Co-operatives in Canada
Author: Ann Benedek
Tagline: Let’s start 2022 with a fresh look at the history and present state of the co-operative movement in Canada.
Step into Karma Co-op. There’s a kind of laid back, friendly vibe going on – the young woman stacking fresh veggies looks like she’s enjoying it; ask someone for information and they’re glad to help, and the other young woman behind the cash says, “Hi, how’s your day going?” Not your usual shopping experience?
Karma is a member-owned, democratically run co-op where members are actively involved in their store. They have a say in what foods and products are available, their source, and if they meet quality standards – all of which fosters a healthy and ethical connection to the food we eat, the people who grow it, and the community at large. It’s what cooperative means: working or acting together for a common purpose.
And back in 1761, that is what a group of textile workers did by creating The Fenwick Weavers Society in the village of Fenwick, Scotland. Eight years later, they formed a consumer co-operative for the benefit of members. Such groups came together as a movement with the advance of industrialization beginning in Great Britain in the late 1770s, then on to the rest of Europe, and the idea of social equality gradually gained support among forward thinking businesses and workers. In 1844, twenty-eight cotton mill workers labouring under low wages and poor conditions pooled their resources in order to purchase basic foodstuff at affordable prices. Known as the Rochdale Pioneers, many consider them the founders of the modern co-operative movement in Lancashire, England.
Here in North America, Co-op marketing organizations made an appearance as far back as the 1840s, setting out guidelines that reflect co-operative values. Originating in England, these principles are much the same today (See Sidebar) and are the cornerstone of co-ops around the world.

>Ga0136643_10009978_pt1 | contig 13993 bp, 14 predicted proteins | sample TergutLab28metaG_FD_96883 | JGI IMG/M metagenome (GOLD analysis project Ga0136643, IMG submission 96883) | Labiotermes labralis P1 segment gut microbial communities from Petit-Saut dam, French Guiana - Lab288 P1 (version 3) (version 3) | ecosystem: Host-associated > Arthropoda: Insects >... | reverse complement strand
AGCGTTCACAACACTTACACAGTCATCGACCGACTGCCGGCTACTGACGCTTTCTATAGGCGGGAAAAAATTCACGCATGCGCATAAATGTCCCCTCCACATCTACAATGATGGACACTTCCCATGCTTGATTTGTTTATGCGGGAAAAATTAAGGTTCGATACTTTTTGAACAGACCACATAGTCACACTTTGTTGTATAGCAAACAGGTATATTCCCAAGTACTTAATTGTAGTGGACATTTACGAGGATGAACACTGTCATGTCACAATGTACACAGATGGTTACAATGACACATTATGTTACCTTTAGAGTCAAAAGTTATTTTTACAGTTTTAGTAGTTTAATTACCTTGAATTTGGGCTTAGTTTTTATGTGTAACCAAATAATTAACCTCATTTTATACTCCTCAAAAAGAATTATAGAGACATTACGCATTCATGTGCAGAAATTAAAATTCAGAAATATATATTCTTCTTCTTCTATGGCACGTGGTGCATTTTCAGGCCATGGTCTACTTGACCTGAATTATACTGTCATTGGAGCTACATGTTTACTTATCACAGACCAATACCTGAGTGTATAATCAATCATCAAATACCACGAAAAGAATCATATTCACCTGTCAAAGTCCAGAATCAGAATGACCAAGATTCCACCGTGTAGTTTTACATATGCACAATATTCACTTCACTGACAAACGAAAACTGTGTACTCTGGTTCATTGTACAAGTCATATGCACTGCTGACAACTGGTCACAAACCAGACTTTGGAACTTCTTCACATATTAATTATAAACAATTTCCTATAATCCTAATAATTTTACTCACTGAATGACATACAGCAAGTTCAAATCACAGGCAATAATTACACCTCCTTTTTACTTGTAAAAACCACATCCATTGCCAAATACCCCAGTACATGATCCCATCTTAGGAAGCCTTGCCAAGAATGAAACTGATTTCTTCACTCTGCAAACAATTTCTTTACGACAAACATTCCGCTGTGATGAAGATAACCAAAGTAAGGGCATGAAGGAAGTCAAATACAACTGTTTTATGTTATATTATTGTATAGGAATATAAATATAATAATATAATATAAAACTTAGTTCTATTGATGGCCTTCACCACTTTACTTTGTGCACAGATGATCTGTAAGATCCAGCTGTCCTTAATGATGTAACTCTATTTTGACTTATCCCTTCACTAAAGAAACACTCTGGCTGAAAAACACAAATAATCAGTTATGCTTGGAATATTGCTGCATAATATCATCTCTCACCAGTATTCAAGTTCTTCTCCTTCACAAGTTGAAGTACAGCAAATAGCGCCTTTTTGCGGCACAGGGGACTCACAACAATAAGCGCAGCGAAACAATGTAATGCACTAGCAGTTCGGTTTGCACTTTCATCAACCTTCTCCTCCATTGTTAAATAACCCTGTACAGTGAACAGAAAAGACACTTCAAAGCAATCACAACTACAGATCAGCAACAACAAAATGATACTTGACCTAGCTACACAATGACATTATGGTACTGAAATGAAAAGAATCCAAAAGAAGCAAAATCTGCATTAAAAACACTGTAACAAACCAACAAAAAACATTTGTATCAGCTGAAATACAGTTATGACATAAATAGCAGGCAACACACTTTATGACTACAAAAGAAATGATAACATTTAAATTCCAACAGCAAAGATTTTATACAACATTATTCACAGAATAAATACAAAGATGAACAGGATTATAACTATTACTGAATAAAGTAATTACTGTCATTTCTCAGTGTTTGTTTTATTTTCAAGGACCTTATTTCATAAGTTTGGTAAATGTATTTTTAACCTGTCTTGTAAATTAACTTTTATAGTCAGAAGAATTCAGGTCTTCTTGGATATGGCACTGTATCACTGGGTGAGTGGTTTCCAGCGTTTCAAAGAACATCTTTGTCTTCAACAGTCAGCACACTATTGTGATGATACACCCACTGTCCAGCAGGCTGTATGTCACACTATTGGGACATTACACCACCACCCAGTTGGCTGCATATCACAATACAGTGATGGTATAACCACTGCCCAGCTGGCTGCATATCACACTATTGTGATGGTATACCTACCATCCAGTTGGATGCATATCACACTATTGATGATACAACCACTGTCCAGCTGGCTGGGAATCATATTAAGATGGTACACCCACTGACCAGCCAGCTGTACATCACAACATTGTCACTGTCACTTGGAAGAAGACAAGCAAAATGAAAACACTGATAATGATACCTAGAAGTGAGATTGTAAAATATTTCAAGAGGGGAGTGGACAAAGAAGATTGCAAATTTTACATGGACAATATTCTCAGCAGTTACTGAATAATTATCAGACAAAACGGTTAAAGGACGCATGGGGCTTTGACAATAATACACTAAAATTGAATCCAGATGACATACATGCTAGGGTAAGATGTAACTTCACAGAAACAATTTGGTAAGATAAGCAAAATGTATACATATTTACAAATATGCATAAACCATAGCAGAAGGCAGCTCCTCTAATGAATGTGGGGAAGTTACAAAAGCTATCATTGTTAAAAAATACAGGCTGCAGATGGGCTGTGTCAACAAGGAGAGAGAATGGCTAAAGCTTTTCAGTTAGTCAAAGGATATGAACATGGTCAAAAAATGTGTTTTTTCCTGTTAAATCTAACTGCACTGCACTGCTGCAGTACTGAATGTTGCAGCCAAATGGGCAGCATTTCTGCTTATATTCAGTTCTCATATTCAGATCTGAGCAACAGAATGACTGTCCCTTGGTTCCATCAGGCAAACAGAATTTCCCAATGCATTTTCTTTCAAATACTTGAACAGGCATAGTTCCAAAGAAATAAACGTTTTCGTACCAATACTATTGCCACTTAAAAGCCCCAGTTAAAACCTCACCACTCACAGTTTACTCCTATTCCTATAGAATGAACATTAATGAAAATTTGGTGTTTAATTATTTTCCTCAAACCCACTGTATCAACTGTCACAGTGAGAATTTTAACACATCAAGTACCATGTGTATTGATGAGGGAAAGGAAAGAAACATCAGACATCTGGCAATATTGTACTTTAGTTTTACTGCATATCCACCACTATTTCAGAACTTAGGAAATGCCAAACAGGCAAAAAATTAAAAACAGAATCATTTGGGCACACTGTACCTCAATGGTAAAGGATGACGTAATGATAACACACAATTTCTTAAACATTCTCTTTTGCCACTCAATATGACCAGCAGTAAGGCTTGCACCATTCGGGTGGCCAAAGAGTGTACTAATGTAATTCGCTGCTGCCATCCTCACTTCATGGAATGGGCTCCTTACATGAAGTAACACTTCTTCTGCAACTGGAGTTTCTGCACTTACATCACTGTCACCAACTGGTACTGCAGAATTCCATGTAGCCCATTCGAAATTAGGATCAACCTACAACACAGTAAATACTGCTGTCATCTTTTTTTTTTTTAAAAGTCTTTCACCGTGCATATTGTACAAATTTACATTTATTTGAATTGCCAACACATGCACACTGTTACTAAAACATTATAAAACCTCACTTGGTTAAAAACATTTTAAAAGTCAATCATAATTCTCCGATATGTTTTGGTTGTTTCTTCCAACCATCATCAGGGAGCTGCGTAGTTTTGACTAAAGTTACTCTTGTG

It seems the farming community played a large role in Canada’s co-operative movement. Between 1860 and 1900, Canadian farmers in Ontario, Quebec and Atlantic Canada developed over 1,200 organic co-operative creameries and cheese factories. Then in 1906, Prairie farmers organized the Grain Growers’ Grain Company, and by the 1920s, co-ops sold grain for farmers who were members. Interest in co-operatives continued to grow throughout the early 1900s.
Ontario’s oldest co-operatives were both created in 1913 and still exist today – Vineland Growers Co-operative, and the Guelph Campus Co-op (originally OAC Students’ Co-op), for example. There is an interesting early 20th century political link to co-ops in Ontario. Ernest Charles Drury, a founder of the Ontario agricultural movement, was our Premier, and Agnes MacPhail, an early director of that same movement, was Canada’s first female Member of Parliament.
A 2017 Canadian government survey of four types of non-financial (see Sidebar) co-operatives that included worker co-ops reported “. . . co-operatives seem to have confidence in the road ahead.” Statistics Canada seems to agree, showing 5,812 active non-financial co-operatives in Canada in 2019, an increase of 1.5 percent from the previous year. Of those, 1,104 were in Ontario. According to the Ontario Co-operative Association, the fastest growing sectors are local (often also organic) food and renewable energy. The future was looking good.
Then, in March 2020, the World Health Organization declared Covid-19 a pandemic, causing anxiety and economic uncertainty for businesses large and small. This ongoing situation presented challenges not only to co-ops, but to local producers and farmers too. Like other food co-ops, Karma knows the importance of community, and that supporting food co-ops means supporting those local producers and farmers. Concern for shoppers and workers introduced a new form of shopping – Pandemic Shopping – through new safety measures such as mask wearing and social distancing.
“We saw a huge increase in sales during the first few months of panic buying,” says Alex Molina, Karma’s former interim general manager.
“Now, over a year into the pandemic we are seeing higher costs for products and more member
resignations. The pandemic has really put a strain on smaller grocers such as ourselves. I’m hoping that with more community outreach and as things return to normal we will see new and old members come back to the co-op.”
Interested in further co-operative movement reading? Go to the following online links:
. Government of Canada: Information Guide on Co-operatives: Co-operatives in Canada
. Ontario Co-operative Association https://ontario.coop>brief-history-co-ops
. The Working Class Movement Library https://www.wcml.org.uk